Electric Arcade's debut gig announced!

While widely known around Brighton for its bustling comedy, cabaret and theatrical events, the Electric Arcade has never before hosted live bands. Thanks to a new partnership with Iddy Biddy Promotions, that's all set to change.

Launching in 2019, Iddy Biddy might be the new kid on the block, but it's been noted that they are "bringing some of the hottest lineups in Brighton and surrounding areas to your attention” (Brighton & Hove News). Unlike many promoters, they don't stick to one genre, instead of focusing on talented new artists with an original sound. Combining this with The Electric Arcade's intimate, low ceilinged gig space and top-notch sound system and you've got a gig you won't be forgetting anytime soon.

So, what have we got lined up for the first-ever show?

Caramel + AtticOMatic + The Famous People

Thursday 28th October I 7:30 PM | £5 Adv. tickets or £7 OTD

Dynamic four-piece, caramel, are breathing new life into the Brighton music scene. Inspired by Jeff Buckley, Queens of the Stone Age and Unknown Mortal Orchestra, their wonky, guitar-driven tunes give a nostalgic nod to melodies of the 60s while retaining a fresh and futuristic tone.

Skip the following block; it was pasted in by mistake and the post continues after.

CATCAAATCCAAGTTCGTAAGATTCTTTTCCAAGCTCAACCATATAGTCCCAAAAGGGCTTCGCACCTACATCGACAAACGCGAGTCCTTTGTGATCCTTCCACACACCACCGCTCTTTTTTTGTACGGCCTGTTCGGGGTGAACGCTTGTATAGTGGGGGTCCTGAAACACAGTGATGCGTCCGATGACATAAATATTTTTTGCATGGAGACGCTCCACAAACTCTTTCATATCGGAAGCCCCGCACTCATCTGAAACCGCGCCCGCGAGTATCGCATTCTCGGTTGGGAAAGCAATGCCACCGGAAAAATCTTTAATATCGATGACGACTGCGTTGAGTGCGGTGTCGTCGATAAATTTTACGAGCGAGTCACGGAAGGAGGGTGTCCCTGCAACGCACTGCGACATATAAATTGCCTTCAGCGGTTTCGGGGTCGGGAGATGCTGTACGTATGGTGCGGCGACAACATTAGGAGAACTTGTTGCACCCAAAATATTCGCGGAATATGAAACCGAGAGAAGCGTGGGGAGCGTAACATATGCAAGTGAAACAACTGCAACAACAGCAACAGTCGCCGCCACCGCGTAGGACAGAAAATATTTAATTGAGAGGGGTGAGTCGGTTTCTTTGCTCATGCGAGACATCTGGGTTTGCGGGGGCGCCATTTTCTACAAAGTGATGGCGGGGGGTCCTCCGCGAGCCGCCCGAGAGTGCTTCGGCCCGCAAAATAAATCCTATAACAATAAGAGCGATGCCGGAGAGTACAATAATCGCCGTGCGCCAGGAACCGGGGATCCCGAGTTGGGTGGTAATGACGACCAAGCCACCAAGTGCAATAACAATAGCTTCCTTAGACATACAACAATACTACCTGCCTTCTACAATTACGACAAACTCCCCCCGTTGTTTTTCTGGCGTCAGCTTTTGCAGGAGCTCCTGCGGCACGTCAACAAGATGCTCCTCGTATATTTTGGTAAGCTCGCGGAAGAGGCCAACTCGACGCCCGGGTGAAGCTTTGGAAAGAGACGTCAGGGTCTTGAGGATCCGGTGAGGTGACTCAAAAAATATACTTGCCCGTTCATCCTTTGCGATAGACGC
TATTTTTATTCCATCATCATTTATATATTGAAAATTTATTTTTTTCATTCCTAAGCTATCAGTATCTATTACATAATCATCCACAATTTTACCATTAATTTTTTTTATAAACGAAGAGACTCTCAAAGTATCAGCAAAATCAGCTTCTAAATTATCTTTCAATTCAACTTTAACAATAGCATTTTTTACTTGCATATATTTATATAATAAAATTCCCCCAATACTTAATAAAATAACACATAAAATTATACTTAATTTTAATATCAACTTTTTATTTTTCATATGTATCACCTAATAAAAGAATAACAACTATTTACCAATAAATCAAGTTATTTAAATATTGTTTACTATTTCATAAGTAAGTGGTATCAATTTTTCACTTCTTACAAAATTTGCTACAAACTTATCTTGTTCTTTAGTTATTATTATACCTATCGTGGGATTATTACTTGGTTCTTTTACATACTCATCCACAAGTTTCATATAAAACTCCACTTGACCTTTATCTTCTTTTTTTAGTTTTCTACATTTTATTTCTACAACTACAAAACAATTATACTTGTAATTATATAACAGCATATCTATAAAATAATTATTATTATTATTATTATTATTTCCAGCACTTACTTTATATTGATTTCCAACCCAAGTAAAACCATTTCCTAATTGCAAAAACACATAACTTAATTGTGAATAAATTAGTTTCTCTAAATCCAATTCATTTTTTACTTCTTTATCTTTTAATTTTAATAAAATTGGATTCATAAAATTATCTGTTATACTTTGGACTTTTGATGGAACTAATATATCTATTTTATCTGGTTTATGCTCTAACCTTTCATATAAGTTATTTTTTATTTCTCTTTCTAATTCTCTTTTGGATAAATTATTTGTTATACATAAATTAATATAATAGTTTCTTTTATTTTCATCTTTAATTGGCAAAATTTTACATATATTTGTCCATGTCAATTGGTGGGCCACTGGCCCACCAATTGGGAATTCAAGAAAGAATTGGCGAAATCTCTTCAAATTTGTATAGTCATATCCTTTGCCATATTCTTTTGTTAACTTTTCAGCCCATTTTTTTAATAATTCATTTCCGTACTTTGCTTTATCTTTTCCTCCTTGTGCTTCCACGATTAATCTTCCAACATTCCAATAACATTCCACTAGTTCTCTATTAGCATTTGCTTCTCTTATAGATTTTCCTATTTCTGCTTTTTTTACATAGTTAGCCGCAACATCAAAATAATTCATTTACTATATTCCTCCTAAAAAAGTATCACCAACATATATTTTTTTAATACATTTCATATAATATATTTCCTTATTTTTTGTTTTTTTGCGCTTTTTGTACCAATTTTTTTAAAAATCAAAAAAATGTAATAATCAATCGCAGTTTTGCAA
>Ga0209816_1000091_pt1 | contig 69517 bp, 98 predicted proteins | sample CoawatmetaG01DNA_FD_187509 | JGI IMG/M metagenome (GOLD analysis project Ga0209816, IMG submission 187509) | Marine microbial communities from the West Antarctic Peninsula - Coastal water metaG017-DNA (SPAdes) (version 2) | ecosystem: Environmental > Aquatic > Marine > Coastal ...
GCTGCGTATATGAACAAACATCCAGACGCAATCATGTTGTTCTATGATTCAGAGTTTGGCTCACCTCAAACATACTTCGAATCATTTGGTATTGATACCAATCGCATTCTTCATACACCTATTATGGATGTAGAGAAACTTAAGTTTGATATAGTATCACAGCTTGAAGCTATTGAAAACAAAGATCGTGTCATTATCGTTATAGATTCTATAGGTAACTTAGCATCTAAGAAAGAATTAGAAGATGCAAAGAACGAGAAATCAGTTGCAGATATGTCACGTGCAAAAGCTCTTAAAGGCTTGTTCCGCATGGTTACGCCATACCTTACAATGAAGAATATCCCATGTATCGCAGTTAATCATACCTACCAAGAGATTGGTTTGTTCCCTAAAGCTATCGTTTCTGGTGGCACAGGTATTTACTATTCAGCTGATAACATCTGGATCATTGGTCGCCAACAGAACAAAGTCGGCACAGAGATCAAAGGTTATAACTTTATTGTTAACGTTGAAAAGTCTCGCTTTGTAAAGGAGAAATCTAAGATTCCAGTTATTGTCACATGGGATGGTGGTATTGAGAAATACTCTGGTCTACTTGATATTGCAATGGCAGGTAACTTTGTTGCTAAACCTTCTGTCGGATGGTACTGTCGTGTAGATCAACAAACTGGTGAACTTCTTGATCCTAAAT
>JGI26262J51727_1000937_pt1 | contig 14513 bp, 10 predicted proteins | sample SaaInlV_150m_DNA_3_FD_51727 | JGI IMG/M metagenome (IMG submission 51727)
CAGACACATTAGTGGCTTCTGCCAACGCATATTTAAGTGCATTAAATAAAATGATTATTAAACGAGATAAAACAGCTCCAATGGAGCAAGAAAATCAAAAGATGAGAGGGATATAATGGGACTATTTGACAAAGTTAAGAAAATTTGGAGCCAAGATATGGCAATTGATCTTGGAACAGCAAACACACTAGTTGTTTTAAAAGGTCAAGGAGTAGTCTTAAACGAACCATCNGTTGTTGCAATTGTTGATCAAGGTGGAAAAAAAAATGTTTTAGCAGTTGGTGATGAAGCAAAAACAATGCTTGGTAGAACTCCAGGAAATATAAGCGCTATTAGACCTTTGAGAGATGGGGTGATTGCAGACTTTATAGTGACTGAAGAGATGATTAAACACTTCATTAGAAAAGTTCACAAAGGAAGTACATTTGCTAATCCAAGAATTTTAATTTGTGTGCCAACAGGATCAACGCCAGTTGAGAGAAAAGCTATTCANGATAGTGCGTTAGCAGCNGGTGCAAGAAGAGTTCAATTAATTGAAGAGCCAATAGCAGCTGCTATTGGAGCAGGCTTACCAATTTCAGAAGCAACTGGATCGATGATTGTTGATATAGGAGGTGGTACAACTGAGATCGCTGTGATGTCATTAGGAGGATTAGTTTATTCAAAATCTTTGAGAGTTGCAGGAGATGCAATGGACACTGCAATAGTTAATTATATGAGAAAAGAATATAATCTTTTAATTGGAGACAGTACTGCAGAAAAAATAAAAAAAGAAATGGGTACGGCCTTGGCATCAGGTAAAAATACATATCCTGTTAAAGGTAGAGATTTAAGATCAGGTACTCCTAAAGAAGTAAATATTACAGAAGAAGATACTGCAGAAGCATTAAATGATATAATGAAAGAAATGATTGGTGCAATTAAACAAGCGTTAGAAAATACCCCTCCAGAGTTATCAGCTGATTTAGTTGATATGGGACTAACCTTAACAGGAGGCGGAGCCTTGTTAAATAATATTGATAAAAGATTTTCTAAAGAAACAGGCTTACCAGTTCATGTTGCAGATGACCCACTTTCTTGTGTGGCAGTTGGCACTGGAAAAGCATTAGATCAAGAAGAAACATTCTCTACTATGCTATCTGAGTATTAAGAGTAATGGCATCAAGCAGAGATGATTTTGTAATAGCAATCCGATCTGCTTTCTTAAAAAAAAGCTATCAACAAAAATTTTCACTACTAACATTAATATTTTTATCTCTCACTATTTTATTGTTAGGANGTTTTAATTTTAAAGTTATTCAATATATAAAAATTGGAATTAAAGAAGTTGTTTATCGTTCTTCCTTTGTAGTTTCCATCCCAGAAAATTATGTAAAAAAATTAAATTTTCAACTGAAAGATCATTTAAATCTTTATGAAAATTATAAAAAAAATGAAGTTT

I Am So Bored, their latest single, contains confrontational, speech-driven verses that give way to catchy choruses with a psychedelic edge, echoing the likes of Black Country, New Road and Squid.

The second support, North London indie-soul spinners AtticOMatic are certainly not a band you'd want to miss. The talented quartet has been dropping incredible single after incredible single since late 2019, managing to hint at funk, soul, and indie without properly conforming to any genre. Whilst catchy, their tunes never fail to keep you guessing, suddenly dropping into face-melting grunge basslines and heart-stopping vocals. Their latest single, introspective gem Align Us, was released earlier this year.

First on the bill are Brighton four-piece janky jangle-pop outfit The Famous People. Sometimes pretty, sometimes slurry, but always moaning and whining. THeir songs feature vocal harmonies between male and female voices throughout, paired with overlapping guitar parts that range from the sweetest jangle to the odd organised discordant mess.


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